Why is this portal of birth so severe? And if she is drugged and feels nothing, is she somehow at fault for not doing her woman's work? Will the baby suffer for it? Will it become obese and lazy, non-committal in relationships?
Mary has researched all the necessary accoutrements for her baby, including but not limited to car seats, cribs, changing tables, etc. She has forwarded websites to Elizabeth regarding these items, as well as other articles on pregnancy. She avoids all deli meats and especially goat cheese. Mary knows the size of her baby week by week, and its corresponding fruit or vegetable size. Right now she's got an eggplant and Elizabeth two lemons for the twins she carries. Elizabeth remarked how that seemed right, because the saliva in her mouth was continuously spewing out, as if there was something exceedingly sour and tart inside her. But she was overwhelmed by the information, by the accoutrements, by the nausea and she did not have to tell her sister this. “You need to be grateful,” Mary told her. Elizabeth reprimanded herself for her feelings. Yes, grateful. But still, why is nature so cruel?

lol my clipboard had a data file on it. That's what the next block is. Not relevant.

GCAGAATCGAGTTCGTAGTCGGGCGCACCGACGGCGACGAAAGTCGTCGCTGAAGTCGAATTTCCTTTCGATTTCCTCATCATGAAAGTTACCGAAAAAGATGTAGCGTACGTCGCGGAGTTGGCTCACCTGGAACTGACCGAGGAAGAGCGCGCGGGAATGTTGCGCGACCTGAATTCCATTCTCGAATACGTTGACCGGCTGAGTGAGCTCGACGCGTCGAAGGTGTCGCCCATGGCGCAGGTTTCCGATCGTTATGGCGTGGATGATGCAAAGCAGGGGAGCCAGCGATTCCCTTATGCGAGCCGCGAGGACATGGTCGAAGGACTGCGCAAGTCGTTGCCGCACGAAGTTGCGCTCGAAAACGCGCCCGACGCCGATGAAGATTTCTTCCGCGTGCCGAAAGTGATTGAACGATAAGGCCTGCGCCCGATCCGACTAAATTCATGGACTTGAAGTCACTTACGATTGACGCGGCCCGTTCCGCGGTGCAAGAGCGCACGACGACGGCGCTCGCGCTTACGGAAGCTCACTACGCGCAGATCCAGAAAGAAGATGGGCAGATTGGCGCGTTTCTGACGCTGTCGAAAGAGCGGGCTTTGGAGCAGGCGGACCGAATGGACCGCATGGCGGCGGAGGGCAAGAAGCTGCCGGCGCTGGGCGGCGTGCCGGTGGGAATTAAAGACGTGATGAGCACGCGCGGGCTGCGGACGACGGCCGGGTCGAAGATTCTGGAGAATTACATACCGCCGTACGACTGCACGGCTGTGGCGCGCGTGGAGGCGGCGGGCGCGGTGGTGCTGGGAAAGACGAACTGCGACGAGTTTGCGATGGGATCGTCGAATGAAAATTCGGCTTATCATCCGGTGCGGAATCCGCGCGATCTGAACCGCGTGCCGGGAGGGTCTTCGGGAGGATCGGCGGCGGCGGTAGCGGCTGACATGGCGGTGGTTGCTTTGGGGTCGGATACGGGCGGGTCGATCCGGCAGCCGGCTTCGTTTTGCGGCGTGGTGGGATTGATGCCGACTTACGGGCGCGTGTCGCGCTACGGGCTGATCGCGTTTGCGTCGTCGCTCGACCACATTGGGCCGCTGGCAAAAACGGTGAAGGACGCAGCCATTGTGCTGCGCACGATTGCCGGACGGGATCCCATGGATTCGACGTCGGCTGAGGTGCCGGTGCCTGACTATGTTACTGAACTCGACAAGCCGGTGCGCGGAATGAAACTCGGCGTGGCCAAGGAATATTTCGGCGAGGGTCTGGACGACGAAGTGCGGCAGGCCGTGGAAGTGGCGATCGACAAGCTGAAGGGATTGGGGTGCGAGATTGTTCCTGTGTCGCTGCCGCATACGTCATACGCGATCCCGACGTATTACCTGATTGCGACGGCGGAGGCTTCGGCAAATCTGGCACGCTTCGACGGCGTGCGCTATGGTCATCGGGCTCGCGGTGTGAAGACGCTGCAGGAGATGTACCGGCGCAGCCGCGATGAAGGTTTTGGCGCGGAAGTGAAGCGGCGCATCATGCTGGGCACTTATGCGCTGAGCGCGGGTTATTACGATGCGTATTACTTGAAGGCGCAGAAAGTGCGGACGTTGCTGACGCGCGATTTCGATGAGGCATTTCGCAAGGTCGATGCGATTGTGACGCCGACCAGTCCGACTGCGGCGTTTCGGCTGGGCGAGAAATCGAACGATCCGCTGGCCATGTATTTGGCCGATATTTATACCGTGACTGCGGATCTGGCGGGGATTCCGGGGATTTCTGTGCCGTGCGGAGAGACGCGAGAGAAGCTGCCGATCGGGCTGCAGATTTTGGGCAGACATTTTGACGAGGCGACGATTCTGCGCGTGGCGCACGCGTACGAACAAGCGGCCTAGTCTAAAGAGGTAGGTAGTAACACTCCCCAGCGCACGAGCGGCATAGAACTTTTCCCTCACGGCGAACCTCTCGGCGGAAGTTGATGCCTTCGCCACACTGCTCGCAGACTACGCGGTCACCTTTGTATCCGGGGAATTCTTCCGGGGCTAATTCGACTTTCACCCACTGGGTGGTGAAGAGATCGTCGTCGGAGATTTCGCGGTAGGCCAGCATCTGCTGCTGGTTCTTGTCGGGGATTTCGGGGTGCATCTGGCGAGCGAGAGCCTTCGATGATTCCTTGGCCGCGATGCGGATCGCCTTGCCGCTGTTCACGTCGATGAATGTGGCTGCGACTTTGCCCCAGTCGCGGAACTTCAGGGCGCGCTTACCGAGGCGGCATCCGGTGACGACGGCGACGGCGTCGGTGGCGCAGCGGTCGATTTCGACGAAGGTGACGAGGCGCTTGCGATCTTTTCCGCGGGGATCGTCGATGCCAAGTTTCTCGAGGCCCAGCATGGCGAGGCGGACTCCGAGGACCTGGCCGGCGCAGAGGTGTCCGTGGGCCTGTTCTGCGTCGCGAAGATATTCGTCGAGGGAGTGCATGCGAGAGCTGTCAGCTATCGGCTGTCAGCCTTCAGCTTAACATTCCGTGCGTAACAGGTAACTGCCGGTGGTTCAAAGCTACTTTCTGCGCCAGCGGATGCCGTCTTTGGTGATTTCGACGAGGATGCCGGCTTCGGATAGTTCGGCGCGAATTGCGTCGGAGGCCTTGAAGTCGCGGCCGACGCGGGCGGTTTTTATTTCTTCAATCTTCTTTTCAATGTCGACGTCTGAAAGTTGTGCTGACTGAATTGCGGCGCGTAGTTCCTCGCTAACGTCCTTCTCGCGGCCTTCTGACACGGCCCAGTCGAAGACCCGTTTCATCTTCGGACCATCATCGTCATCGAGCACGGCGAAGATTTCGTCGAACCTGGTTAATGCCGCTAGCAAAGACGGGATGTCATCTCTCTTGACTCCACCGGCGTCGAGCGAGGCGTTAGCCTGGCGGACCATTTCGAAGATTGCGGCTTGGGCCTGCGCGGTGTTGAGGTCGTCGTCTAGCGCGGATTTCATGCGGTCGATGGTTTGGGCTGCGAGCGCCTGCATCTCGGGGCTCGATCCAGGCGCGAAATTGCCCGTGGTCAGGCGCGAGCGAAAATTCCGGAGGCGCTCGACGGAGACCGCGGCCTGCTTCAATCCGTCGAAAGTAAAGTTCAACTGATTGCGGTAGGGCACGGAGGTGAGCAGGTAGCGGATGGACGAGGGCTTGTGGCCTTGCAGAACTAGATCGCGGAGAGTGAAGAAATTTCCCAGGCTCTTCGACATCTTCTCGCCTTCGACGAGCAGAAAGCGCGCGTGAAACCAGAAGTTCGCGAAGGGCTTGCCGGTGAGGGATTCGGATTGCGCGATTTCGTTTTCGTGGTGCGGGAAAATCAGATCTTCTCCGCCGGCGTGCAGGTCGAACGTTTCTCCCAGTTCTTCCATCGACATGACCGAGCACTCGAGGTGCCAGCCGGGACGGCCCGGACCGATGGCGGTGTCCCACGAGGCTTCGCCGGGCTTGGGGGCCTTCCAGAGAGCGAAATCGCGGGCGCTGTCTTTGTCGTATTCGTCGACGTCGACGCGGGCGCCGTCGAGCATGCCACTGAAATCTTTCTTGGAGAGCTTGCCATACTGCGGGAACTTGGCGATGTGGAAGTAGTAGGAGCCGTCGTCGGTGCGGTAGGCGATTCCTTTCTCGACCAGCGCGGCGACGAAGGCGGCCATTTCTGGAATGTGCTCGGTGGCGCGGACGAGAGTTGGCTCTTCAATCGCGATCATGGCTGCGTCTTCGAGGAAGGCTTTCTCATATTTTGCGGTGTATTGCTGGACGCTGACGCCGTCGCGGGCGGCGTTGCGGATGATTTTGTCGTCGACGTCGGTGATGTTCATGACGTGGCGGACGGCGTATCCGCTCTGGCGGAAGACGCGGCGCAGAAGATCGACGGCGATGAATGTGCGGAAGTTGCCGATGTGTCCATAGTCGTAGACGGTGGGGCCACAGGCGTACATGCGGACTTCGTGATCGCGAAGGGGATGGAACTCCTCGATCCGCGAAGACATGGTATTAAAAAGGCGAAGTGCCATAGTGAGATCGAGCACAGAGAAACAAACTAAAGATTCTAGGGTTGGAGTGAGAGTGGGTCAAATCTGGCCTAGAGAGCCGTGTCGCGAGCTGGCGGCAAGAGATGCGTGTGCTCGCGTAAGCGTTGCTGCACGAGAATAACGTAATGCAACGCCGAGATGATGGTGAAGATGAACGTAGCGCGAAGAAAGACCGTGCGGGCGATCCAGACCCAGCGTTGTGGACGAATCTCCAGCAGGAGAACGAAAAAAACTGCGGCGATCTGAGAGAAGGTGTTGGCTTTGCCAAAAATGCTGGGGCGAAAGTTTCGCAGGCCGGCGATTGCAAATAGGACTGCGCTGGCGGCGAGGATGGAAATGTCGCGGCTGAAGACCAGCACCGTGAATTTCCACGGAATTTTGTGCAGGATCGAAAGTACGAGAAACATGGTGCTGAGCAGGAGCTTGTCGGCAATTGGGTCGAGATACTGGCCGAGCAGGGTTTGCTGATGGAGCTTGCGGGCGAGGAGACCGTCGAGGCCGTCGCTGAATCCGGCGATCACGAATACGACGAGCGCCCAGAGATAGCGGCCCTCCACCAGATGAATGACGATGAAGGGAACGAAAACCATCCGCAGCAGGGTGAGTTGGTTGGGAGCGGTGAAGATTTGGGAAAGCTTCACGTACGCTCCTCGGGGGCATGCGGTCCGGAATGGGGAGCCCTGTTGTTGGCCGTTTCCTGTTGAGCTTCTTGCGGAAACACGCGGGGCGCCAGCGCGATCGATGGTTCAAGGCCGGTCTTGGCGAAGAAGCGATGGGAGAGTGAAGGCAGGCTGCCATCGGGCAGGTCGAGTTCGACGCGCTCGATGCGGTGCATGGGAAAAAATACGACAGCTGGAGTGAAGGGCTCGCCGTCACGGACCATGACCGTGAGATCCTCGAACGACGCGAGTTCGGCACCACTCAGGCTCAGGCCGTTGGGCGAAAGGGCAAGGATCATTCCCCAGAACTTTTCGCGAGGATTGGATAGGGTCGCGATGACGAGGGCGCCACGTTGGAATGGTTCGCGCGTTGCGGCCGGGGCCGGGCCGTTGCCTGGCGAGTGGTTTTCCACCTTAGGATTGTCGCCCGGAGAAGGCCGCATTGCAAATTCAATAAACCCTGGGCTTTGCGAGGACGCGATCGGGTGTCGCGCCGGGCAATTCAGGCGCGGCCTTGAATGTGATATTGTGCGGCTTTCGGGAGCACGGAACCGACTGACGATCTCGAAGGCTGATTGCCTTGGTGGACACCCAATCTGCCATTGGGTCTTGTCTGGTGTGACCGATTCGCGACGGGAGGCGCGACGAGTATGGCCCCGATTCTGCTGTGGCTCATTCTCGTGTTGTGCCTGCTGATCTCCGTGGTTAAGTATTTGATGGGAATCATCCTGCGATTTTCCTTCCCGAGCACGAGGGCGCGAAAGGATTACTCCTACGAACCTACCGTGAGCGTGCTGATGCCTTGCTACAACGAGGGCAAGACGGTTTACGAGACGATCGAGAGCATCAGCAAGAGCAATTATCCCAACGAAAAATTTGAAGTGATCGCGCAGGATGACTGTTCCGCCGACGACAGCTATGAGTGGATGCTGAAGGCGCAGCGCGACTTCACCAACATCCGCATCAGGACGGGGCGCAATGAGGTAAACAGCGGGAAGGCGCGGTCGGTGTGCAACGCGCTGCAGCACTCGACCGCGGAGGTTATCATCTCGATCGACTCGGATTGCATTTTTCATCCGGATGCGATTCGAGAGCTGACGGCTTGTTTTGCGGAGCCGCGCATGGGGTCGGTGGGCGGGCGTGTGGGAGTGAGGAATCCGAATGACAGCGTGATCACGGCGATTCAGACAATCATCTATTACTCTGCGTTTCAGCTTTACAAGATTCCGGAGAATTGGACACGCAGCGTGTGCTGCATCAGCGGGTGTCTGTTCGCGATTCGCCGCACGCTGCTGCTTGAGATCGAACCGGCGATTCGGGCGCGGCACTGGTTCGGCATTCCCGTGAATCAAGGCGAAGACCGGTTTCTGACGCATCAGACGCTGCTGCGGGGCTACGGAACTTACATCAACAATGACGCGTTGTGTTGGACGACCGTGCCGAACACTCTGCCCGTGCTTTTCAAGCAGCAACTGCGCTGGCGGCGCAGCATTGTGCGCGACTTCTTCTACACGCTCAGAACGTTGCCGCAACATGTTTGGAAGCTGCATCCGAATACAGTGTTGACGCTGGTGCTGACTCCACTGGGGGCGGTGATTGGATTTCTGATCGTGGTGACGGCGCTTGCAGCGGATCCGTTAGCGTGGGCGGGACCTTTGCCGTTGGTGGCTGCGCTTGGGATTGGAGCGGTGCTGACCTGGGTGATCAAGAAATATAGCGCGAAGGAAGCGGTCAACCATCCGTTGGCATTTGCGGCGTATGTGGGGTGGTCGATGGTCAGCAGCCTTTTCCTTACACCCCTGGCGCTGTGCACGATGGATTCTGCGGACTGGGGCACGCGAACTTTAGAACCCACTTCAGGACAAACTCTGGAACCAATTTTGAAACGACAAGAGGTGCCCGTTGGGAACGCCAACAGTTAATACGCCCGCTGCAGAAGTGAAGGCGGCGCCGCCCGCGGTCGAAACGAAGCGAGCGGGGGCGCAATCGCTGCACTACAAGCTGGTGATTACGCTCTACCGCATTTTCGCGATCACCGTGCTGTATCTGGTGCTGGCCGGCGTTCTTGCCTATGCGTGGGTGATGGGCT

Work, she tells herself, not cruelty, preparation; a woman must begin practicing giving up her own needs, her independence and it begins with pregnancy.
Mary tells Elizabeth the baby is doing something with his hand; she can tell the difference between the hand and a foot now; she is that in-tune. Elizabeth herself feels nothing inside her but the groaning of her ligaments. She feels guilty for each one of her aches and pains. She feels remorse for her heavy thoughts.
Mary pushes up her girth from the couch, pulls down the white cotton shirt and kisses her sister good-bye. Elizabeth watches her leave, how she maneuvers herself through doorways and down steps. “Blessed, Mary, are you as a woman,” she thinks, “and blessed is the child you will bear.”